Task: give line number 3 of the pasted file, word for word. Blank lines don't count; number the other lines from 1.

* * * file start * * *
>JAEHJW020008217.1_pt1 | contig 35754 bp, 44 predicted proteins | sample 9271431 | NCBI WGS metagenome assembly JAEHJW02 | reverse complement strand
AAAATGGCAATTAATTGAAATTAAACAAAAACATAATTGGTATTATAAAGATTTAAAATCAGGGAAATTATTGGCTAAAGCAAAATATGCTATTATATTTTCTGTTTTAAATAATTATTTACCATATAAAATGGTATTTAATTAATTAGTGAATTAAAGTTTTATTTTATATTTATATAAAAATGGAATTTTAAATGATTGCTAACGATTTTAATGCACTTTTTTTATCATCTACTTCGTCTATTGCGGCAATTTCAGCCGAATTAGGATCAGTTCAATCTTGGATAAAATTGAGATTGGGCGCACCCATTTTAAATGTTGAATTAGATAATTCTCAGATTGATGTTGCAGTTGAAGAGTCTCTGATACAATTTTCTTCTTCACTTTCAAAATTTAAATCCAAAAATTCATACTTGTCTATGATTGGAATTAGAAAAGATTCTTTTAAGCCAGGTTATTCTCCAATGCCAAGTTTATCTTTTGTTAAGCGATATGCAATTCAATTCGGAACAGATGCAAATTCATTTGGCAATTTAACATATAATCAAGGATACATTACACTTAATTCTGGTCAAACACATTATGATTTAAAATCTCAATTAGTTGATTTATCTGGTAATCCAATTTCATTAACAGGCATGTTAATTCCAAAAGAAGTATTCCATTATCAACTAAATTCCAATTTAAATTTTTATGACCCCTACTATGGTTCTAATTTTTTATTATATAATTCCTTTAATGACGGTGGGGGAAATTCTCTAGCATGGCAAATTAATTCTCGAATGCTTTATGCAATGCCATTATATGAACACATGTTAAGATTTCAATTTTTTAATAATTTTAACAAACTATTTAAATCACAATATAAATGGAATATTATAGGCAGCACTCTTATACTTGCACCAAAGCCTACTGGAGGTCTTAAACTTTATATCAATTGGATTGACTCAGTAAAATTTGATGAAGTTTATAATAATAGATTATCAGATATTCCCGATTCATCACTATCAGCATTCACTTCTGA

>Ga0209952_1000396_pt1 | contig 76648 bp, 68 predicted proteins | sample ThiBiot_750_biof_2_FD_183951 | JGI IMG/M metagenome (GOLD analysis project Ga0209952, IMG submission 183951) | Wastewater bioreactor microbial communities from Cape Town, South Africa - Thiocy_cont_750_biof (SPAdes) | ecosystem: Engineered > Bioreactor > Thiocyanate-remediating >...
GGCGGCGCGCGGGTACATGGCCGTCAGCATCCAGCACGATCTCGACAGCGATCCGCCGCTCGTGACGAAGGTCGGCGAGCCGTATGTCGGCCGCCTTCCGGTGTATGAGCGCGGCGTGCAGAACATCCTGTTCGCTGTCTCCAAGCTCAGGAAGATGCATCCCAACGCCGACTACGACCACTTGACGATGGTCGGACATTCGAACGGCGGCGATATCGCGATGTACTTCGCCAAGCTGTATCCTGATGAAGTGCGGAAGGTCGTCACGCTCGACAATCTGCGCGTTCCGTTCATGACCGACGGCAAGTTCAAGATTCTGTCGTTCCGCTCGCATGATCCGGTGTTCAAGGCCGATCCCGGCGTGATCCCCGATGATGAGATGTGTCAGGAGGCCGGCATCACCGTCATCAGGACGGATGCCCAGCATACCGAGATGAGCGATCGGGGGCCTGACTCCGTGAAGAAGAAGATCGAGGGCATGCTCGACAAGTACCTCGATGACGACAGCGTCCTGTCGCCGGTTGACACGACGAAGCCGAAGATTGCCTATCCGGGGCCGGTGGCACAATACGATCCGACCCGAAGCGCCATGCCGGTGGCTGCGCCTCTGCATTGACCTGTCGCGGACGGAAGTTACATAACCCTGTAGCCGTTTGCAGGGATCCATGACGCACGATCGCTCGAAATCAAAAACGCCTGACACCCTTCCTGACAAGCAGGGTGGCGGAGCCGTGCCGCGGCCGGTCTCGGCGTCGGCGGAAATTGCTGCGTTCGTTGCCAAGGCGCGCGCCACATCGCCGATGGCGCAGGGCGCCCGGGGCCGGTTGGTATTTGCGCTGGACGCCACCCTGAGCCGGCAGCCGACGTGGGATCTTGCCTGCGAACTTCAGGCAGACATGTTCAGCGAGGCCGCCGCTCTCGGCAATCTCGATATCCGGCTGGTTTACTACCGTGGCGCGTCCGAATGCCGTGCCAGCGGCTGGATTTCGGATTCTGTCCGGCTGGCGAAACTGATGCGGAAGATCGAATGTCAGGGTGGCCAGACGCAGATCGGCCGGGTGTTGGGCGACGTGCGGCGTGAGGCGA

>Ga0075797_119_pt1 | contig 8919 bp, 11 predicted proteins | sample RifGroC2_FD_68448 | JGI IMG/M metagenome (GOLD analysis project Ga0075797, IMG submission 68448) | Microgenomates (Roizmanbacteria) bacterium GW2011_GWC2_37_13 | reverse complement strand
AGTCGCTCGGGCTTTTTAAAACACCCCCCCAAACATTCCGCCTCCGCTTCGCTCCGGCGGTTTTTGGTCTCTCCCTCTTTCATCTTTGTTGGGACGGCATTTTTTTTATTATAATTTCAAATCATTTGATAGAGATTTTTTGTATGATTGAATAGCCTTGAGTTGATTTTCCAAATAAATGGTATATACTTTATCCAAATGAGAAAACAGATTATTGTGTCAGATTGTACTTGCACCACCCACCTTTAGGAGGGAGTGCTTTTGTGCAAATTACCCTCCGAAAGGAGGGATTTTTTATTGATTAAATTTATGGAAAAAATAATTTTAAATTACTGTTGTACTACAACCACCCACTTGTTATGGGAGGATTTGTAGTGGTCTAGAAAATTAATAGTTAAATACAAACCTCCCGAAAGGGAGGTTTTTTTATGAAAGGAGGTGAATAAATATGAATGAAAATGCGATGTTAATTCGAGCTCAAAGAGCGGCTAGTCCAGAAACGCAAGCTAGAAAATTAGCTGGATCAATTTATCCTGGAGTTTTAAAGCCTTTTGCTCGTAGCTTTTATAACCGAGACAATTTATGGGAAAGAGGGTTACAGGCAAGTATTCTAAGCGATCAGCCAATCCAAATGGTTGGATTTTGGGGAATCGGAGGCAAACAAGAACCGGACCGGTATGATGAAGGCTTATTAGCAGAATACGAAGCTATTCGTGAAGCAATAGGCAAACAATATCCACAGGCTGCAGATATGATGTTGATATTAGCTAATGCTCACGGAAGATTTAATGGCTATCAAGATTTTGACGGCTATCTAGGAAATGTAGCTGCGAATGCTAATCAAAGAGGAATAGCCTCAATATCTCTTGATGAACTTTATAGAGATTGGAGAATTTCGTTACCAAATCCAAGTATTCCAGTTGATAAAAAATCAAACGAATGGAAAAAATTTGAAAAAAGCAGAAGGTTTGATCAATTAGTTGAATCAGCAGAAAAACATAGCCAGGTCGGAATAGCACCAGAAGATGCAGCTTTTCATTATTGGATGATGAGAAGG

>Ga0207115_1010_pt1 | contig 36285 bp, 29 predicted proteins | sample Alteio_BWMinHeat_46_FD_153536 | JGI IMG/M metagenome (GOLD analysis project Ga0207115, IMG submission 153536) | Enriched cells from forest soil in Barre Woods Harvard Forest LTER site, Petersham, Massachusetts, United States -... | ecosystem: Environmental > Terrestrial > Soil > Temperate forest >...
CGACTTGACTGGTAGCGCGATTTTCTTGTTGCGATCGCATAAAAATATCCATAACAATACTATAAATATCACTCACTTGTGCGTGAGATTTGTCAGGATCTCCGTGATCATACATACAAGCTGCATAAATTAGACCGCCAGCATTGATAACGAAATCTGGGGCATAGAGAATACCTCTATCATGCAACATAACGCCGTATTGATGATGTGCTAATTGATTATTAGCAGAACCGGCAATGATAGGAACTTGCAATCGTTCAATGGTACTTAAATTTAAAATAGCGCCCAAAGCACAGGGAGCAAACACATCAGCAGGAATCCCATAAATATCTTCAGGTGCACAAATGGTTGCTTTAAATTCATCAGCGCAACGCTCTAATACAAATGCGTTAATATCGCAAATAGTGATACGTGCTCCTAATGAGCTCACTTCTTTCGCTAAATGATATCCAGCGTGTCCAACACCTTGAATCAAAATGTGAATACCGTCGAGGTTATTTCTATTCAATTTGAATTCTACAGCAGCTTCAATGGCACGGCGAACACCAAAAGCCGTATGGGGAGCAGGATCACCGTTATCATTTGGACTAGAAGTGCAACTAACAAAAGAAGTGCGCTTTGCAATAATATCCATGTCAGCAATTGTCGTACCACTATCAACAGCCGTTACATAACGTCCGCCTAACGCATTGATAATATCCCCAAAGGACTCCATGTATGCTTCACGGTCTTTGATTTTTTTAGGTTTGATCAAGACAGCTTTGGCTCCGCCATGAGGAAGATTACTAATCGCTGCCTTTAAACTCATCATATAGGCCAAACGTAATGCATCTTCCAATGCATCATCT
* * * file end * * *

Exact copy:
>Ga0209952_1000396_pt1 | contig 76648 bp, 68 predicted proteins | sample ThiBiot_750_biof_2_FD_183951 | JGI IMG/M metagenome (GOLD analysis project Ga0209952, IMG submission 183951) | Wastewater bioreactor microbial communities from Cape Town, South Africa - Thiocy_cont_750_biof (SPAdes) | ecosystem: Engineered > Bioreactor > Thiocyanate-remediating >...